Belmont donor Vicki Kemmerer was once a “California girl,” chasing fruit flies for a living as an agriculture expert in the vineyards of the Napa Valley. But her home base in the Miami Valley is where she chose to retire, and it’s where she made her “vintage” 100th lifetime blood donation Feb. 27 at the Dayton Community Blood Center.
“I knew it was coming,” she said of her milestone donation. “You never know about hemoglobin. It was too low the last time I tried. But I have something I can give to somebody.”
Vicki is a “universal donor” with blood type O negative, which any patient in need can receive. She’s also a CMV-negative donor, meaning she has not been exposed to the cytomegalovirus. Hospitals prefer CMV-negative units for children and especially newborns.
Vicki grew up in Kettering and moved to California as a teen. Her “Donor for Life” journey to 100 donations began at age 19 while attending College of the Desert in Cathedral City. “The first time I donated, I fainted!” she said.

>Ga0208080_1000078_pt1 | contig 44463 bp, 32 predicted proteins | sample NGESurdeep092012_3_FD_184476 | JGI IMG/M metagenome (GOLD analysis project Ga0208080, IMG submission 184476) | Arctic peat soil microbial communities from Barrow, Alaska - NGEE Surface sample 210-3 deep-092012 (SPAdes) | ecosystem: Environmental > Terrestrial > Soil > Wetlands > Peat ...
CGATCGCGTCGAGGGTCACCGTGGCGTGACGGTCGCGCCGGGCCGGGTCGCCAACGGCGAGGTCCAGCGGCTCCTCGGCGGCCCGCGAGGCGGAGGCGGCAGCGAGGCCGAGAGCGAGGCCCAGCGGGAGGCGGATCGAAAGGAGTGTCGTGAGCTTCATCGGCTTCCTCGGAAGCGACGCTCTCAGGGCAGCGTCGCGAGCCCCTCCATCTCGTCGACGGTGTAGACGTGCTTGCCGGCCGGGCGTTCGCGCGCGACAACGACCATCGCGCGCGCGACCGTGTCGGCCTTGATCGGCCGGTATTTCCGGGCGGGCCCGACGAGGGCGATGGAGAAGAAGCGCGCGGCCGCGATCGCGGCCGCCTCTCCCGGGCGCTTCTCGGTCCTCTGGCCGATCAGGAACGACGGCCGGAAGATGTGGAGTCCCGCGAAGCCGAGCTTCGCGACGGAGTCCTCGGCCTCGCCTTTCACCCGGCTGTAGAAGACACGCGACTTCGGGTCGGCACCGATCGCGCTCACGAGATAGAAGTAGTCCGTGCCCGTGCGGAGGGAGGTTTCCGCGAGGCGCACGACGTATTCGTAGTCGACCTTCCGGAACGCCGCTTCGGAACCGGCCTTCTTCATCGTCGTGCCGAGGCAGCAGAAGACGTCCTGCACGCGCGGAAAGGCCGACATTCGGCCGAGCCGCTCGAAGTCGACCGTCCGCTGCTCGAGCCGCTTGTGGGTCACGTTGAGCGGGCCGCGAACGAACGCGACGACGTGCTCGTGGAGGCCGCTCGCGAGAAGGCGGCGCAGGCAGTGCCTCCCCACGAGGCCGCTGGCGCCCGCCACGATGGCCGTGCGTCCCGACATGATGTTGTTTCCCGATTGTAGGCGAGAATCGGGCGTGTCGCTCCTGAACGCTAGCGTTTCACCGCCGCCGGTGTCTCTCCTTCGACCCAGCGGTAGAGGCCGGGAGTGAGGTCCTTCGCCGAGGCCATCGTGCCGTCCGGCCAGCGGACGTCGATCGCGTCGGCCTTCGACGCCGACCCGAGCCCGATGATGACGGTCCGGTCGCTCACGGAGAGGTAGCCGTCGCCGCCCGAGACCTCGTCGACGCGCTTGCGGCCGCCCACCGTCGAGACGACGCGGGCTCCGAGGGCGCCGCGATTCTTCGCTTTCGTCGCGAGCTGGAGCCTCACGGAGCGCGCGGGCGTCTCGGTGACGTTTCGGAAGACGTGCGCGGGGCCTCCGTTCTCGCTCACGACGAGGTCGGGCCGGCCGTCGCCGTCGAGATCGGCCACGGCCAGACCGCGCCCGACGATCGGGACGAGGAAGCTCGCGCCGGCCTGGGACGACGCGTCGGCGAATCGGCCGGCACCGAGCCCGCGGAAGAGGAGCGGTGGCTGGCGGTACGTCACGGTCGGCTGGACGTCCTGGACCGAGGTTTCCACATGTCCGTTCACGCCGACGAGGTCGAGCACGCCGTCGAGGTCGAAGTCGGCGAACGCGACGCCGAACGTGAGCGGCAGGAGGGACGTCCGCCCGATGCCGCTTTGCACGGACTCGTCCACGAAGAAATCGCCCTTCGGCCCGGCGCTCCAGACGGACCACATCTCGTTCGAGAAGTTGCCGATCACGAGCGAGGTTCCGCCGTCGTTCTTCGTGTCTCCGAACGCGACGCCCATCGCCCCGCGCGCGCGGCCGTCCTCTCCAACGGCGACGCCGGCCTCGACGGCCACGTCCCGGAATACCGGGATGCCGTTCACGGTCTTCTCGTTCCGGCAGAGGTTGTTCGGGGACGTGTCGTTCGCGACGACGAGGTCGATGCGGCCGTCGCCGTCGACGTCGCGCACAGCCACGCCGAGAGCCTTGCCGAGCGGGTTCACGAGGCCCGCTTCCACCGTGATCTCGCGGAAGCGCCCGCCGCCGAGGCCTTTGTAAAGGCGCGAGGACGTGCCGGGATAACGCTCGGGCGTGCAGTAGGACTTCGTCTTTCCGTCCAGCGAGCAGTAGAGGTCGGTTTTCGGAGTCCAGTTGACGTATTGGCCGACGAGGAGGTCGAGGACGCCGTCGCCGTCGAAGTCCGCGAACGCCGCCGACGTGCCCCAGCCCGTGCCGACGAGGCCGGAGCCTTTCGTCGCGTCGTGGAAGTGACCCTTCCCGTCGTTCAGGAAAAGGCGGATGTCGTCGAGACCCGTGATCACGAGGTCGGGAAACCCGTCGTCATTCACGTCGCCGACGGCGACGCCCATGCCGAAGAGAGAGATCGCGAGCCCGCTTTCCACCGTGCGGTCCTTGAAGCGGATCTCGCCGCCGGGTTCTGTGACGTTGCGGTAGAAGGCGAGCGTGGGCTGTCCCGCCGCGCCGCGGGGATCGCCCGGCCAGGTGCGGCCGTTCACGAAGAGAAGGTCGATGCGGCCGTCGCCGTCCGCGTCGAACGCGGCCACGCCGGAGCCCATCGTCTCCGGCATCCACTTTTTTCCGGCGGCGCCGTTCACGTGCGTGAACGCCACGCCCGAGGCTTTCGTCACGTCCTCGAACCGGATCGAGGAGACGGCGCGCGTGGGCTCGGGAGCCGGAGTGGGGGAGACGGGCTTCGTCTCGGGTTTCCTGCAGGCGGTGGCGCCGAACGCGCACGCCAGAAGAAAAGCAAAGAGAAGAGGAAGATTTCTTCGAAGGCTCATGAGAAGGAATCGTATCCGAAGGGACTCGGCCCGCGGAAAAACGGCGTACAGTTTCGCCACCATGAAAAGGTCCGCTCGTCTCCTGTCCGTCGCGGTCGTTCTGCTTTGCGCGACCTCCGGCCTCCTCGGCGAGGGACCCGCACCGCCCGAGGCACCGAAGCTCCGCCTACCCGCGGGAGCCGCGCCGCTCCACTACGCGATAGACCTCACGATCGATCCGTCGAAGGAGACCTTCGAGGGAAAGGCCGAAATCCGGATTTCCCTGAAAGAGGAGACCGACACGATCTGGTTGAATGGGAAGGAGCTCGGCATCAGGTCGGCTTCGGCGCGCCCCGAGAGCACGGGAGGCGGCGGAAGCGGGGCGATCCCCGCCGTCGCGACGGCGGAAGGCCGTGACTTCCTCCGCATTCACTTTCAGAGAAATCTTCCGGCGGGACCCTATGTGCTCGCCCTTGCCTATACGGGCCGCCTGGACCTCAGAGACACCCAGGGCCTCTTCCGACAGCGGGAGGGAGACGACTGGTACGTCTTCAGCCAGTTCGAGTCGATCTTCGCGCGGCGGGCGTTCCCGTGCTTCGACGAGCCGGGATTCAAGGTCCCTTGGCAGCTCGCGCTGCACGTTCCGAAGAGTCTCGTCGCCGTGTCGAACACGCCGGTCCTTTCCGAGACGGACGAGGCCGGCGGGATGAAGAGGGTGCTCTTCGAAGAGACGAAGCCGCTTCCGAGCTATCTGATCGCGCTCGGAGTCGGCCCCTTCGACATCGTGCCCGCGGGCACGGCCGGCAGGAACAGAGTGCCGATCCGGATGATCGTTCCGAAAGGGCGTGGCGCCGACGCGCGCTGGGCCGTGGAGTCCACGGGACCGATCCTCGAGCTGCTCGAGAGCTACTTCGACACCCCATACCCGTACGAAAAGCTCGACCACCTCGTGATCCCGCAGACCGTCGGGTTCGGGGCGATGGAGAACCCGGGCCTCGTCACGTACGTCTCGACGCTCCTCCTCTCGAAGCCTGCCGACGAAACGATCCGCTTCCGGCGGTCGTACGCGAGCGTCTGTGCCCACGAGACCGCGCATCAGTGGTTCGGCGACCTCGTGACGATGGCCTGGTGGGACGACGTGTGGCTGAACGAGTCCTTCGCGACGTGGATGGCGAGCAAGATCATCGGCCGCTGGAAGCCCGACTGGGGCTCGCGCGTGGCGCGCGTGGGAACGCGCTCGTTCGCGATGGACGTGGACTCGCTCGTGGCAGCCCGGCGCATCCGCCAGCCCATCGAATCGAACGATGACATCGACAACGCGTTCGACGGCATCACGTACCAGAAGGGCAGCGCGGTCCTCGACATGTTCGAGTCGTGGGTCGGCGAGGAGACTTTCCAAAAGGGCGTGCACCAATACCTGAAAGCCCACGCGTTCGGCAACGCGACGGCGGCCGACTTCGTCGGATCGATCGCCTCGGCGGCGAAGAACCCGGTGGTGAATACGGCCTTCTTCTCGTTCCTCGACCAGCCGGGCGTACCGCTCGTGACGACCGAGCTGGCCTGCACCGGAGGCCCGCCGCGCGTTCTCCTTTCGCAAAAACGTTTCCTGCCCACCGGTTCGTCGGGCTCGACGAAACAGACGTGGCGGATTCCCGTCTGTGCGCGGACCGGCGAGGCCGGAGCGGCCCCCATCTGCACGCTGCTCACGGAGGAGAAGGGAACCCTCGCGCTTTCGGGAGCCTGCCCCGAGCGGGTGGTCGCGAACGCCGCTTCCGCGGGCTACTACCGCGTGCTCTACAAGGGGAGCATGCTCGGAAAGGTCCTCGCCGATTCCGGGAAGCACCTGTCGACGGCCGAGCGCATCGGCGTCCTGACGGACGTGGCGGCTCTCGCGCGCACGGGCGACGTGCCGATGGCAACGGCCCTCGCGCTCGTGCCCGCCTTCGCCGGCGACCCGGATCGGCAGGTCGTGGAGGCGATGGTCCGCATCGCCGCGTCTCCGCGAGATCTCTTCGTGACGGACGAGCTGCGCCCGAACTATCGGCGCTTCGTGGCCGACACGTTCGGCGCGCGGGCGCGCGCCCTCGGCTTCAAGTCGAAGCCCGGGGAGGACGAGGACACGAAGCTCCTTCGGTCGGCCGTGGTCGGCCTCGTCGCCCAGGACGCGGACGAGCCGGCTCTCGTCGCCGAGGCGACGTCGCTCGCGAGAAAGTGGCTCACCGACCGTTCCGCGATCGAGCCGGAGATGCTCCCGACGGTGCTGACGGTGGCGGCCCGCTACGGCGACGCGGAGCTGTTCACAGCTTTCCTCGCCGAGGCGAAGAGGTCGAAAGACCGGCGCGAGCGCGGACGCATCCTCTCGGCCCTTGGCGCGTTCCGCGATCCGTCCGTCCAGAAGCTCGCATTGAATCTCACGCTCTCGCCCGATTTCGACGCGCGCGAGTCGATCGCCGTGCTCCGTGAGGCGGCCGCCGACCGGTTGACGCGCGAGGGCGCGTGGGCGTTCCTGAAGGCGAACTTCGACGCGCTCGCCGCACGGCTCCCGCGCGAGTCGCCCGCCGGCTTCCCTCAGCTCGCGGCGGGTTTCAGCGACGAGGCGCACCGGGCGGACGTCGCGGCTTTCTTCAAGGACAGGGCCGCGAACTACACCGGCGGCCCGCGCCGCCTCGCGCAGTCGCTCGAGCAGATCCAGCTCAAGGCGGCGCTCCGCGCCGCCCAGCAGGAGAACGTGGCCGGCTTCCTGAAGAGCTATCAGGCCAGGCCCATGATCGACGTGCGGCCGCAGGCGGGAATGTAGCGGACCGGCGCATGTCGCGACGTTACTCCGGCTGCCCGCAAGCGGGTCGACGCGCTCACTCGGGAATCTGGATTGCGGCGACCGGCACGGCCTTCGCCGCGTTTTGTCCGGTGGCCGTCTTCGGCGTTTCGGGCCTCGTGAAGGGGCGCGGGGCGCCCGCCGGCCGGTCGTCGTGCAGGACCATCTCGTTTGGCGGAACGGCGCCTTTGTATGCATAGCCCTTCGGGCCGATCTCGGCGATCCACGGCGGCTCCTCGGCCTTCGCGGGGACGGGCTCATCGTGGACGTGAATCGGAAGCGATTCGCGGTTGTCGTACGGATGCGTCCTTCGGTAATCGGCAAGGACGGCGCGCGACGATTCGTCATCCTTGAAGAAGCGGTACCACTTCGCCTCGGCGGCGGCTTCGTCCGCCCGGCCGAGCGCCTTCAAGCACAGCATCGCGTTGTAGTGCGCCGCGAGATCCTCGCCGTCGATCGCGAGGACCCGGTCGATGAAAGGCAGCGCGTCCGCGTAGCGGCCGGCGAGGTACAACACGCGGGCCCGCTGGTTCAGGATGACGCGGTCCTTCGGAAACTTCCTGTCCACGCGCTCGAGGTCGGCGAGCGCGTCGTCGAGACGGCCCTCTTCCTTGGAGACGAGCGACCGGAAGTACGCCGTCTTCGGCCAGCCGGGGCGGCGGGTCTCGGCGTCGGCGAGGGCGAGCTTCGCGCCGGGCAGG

She finished her degree in biology at San Francisco State University. She found herself on an unexpected career path when the Mediterranean fruit fly invaded California.
“They needed biologists,” she said. “It was my job to place traps, move them around, and catch fruit flies. It was so much fun! I got to be outdoors all the time.”
The job was my no means “fruitless.” She rose in the ranks to become Deputy Agricultural Commissioner in Napa County. She spent more than 20 years watchdogging the agricultural industry and enforcing environmental standards.
After retiring in 2010 she moved back home to care for her mother, who will be 87 in April. She has two daughters – one in California and the other in South Carolina – and two grandchildren.
“I loved the weather,” she said about the California life. “But when you first move there from Ohio you wonder ‘Where’s all the green?’ Everything seems brown. I like to have four seasons.”
Vicki stays busy with volunteer work. She’s the treasurer of the Centerville Citizens Police Academy Alumni Association and edits the newsletter for the Hadassah Dayton Chapter of the Women’s Zionist Organization of America.
She also plans to keep donating. “You can help someone else,” she said. “I might as well give it away!”